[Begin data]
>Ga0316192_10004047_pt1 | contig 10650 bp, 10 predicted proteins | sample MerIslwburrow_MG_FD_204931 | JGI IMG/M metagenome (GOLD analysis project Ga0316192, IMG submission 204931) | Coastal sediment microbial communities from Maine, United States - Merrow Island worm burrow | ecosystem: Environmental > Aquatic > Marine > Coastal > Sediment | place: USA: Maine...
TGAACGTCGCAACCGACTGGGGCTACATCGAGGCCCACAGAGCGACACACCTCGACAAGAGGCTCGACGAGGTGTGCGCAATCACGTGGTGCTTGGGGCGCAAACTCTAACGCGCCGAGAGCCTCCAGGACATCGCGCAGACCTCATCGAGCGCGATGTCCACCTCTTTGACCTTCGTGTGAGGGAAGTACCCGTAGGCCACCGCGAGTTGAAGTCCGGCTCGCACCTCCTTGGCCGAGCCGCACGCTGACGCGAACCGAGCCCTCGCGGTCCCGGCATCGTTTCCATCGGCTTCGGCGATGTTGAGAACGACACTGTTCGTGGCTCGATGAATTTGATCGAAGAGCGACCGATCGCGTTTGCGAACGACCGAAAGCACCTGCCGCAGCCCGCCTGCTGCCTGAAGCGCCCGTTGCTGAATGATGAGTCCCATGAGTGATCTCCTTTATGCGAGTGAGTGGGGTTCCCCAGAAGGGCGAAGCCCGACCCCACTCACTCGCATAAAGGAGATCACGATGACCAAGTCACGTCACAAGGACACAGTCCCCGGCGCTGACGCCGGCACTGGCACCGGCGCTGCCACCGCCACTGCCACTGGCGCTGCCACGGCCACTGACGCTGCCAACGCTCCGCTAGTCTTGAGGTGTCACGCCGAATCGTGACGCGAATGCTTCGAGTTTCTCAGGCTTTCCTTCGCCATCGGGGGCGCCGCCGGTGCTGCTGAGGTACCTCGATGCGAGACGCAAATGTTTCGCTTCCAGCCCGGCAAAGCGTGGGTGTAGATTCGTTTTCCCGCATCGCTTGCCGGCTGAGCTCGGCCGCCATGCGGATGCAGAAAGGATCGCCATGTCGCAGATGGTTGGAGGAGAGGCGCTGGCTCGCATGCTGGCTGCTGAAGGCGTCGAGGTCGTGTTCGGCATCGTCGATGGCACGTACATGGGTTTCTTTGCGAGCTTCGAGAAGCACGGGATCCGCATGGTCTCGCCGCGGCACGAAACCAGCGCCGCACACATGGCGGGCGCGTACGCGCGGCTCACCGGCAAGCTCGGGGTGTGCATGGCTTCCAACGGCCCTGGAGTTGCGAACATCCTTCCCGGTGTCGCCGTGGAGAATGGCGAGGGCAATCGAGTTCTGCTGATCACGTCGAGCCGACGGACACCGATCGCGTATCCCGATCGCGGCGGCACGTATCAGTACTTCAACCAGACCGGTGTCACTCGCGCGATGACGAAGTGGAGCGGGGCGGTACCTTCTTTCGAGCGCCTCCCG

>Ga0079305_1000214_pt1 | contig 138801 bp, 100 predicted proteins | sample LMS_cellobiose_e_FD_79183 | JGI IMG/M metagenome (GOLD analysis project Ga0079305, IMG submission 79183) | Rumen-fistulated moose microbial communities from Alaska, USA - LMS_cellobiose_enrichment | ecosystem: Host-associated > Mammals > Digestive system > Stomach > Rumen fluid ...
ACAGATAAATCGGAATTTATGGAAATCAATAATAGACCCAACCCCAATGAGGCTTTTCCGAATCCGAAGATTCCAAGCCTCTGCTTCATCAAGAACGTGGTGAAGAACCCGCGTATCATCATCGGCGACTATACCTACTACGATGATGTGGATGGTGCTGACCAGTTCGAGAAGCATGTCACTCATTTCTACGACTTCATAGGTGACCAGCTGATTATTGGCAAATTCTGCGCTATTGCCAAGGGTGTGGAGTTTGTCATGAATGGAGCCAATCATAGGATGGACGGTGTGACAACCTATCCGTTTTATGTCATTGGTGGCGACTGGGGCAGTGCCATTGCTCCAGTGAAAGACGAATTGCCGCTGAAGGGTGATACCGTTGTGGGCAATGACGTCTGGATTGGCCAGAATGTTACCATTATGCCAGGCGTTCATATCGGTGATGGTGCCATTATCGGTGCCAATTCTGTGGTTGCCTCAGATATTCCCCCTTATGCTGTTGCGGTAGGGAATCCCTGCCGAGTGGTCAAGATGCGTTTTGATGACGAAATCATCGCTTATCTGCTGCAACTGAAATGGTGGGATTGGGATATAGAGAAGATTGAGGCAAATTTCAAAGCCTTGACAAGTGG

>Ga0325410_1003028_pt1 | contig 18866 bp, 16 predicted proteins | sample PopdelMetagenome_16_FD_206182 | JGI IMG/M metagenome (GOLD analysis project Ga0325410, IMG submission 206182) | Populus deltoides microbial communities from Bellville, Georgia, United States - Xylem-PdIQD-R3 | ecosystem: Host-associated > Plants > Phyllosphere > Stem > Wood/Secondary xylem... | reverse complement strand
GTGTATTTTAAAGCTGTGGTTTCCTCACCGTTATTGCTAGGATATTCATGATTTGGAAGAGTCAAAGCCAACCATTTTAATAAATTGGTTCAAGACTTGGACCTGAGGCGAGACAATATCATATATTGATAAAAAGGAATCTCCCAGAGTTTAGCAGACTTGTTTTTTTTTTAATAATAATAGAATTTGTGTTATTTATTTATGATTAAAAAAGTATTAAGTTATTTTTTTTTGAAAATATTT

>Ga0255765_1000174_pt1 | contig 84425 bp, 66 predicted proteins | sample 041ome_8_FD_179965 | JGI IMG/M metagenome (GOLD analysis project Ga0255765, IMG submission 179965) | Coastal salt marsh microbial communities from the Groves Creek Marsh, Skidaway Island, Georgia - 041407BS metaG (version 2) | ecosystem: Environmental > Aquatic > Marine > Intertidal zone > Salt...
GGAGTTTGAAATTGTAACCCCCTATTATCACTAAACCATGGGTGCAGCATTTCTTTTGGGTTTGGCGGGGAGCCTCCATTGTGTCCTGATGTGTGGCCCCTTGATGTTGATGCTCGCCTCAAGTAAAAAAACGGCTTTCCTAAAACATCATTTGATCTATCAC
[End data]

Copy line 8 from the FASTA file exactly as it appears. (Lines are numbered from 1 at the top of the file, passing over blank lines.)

GGAGTTTGAAATTGTAACCCCCTATTATCACTAAACCATGGGTGCAGCATTTCTTTTGGGTTTGGCGGGGAGCCTCCATTGTGTCCTGATGTGTGGCCCCTTGATGTTGATGCTCGCCTCAAGTAAAAAAACGGCTTTCCTAAAACATCATTTGATCTATCAC